The storm pummeled the house - first left, then right - howling triumphantly with each blow, battering walls with swinging birdfeeders, flinging not only snow and sleet but whatever it can catch up as it rushes past: branches of pine, oak or beech sail through the air. Even clouds rush from its fury. Stars like spectators watch as the curtain of clouds is rolled back.

The tumult drags me from my warm cocoon of sleep. Bleary eyed I stumble to the door flip the switch on the wall --- no power. The storm has triumphed over the inventions of mortals --- it has consumed the power in its wake.

Fumbling through the darkness I find my way to the loft, a pale glow from a flashlight my only guide. The skylight opens with creaking, crackling and moaning as it pulls free of its covering of ice and snow.

Palest tints of rose rim the hills, their colors muted by billowing clouds. The clouds fill the sky changing it tone by tone to a silvery mauve. The wind continues its wandering, sounding notes as it blows tunes on everything in its path as though tentatively exploring the sounds and blending them into a symphony. The melody carried by the deep notes of the rushing river accompanies the wind’s own tunes as it strikes cords on the house and sets each tree vibrating with sound. Grabbing at the trees, it beats a rhythm using branches for drumsticks.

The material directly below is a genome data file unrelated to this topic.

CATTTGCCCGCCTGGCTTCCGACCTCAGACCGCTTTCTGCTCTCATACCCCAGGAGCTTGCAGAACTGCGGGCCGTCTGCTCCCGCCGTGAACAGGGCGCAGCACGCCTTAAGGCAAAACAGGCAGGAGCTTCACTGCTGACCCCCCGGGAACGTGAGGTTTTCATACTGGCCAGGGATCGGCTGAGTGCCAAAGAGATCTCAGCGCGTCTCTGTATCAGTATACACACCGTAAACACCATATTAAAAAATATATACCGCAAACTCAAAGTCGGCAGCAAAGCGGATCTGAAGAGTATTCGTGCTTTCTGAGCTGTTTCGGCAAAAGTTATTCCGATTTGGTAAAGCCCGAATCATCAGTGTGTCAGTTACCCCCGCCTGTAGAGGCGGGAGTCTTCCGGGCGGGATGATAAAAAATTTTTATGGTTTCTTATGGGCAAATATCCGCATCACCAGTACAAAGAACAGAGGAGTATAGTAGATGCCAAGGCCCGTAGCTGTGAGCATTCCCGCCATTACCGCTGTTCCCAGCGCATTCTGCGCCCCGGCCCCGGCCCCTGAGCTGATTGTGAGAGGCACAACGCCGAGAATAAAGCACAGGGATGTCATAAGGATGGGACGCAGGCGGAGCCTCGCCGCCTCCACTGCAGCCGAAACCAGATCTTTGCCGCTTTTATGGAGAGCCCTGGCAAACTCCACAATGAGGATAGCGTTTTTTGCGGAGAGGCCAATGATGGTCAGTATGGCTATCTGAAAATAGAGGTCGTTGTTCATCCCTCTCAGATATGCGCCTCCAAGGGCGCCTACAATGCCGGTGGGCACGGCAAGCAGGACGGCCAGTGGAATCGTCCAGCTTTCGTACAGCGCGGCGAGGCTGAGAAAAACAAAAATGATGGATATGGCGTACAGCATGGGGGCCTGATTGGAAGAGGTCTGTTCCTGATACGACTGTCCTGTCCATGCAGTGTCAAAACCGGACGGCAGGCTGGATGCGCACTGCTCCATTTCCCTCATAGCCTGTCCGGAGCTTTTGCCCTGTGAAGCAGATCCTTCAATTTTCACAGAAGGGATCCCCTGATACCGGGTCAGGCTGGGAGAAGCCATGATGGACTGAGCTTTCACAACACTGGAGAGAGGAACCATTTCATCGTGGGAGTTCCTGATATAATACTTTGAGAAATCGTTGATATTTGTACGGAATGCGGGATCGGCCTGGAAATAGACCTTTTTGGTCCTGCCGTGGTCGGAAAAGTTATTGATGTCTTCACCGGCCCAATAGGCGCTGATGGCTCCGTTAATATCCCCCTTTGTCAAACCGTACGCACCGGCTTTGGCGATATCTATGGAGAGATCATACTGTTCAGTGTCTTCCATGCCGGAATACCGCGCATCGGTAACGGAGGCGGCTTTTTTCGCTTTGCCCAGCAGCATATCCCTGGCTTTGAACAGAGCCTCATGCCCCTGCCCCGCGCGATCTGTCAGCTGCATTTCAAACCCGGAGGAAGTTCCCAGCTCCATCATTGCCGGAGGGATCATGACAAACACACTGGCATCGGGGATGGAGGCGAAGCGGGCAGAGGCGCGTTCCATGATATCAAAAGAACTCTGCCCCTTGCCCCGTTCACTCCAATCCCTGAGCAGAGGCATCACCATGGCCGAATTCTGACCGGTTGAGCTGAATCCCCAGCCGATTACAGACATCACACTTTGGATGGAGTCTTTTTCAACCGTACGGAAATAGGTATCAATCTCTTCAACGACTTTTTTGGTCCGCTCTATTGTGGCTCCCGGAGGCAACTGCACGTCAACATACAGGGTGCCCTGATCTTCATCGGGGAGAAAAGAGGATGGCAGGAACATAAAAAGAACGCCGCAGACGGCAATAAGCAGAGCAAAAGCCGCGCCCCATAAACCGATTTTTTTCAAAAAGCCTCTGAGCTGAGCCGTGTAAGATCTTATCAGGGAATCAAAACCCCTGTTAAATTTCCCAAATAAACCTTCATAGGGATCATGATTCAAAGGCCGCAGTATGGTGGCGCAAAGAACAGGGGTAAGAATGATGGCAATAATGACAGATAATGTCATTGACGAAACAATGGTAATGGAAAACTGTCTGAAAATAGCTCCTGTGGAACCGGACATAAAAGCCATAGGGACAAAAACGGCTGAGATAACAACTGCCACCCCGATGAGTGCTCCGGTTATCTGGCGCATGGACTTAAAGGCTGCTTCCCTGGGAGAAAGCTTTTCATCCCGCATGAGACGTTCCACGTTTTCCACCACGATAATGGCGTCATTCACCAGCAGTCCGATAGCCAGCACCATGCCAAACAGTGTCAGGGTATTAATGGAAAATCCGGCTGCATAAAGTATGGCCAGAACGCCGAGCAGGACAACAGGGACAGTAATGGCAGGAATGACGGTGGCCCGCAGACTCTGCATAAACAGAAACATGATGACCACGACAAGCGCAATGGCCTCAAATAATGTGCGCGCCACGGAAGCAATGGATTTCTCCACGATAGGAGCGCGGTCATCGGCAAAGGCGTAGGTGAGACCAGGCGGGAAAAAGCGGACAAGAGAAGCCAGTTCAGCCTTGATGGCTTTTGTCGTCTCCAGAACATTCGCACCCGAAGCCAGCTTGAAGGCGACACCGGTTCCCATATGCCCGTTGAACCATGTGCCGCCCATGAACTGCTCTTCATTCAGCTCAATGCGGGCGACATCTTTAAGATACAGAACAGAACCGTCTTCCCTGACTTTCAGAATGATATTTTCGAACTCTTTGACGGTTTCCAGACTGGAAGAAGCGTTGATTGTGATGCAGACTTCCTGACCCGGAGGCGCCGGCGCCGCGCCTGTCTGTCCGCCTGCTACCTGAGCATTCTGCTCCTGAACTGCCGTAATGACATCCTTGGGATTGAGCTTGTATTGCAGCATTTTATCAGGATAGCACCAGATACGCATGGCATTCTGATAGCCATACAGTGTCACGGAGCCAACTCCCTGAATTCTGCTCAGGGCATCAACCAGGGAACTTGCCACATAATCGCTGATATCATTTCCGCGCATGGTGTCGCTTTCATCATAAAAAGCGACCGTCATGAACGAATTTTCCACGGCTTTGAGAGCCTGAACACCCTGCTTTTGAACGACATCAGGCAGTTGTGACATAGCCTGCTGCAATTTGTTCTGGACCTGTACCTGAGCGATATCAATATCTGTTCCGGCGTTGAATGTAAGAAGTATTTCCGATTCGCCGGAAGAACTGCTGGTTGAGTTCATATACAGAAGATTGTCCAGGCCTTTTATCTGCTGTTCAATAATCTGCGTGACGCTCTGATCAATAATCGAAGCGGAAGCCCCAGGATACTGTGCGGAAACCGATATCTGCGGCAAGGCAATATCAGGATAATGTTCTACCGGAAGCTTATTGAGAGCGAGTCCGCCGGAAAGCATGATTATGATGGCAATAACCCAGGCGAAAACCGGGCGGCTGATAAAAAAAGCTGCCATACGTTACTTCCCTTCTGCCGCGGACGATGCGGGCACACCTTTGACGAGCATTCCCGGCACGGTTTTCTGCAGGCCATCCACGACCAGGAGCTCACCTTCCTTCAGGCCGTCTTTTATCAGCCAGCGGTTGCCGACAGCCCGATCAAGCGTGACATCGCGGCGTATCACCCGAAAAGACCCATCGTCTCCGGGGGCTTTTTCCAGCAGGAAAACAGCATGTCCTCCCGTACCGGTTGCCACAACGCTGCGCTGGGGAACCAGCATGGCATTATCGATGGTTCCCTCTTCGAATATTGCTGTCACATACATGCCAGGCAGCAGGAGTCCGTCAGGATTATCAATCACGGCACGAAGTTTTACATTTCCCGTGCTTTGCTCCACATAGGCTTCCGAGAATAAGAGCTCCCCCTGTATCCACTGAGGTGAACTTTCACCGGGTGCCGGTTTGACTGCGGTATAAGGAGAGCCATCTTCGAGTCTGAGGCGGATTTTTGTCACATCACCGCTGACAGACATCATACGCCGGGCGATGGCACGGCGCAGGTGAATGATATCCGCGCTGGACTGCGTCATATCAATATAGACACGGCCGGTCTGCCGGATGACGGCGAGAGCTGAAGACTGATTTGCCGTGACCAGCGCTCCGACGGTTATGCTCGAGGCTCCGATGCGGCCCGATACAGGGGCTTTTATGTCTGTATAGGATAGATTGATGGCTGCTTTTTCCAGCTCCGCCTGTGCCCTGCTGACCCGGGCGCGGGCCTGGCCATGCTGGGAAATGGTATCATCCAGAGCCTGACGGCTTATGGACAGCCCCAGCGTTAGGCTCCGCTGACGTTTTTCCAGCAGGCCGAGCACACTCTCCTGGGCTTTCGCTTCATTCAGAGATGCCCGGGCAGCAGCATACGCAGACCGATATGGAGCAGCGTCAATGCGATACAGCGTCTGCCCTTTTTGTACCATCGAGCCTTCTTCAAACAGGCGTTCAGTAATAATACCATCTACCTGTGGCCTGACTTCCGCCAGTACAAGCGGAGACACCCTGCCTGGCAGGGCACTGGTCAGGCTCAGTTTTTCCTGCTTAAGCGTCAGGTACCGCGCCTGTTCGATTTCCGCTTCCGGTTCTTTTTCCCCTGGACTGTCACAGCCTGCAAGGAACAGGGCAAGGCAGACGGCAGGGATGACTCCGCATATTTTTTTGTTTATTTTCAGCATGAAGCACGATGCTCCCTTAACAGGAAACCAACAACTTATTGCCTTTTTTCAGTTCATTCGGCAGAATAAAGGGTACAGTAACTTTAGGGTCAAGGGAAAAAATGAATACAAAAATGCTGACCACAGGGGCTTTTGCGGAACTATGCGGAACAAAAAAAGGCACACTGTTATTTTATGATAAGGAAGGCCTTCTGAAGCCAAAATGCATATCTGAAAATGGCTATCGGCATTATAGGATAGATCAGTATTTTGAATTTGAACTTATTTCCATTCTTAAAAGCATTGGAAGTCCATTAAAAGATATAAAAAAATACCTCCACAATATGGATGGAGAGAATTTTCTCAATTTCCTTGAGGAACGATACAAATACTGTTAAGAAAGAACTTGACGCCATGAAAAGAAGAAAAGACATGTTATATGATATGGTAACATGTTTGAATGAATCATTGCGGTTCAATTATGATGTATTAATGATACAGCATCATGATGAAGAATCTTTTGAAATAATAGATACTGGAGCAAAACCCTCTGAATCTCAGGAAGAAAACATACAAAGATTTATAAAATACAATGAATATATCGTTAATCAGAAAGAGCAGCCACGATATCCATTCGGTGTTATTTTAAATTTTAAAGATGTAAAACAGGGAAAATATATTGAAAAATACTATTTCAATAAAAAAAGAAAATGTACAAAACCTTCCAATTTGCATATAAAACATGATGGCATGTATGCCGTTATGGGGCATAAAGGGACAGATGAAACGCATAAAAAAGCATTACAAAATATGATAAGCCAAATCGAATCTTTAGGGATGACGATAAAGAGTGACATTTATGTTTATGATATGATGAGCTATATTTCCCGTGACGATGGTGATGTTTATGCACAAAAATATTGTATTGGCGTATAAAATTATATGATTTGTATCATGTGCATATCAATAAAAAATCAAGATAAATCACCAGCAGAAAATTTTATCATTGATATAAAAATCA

An intermission --- the curtain of clouds falls back in place --- yet the storm continues to conduct the music even with its audience hidden from view.

This is not a time for lounging in robe and slippers --- I don layer after layer of warm clothes, cover them with a warm cape and wander from window to window searching for photographic material --- still too little light. The constantly changing scene is filled with clouds hiding away the light.

I let myself sink deep into my chair listening to the concert. Wrapped in comfort I enjoy its wild tumultuous wailing song. Drifting with the clouds --- I rest my eyes ---- and sleep.

The birds know it is time for the sun to rise and the day to begin --- they come out from the protected corners where they spent the night only to discover snow and ice covering the ground as well as every feeder.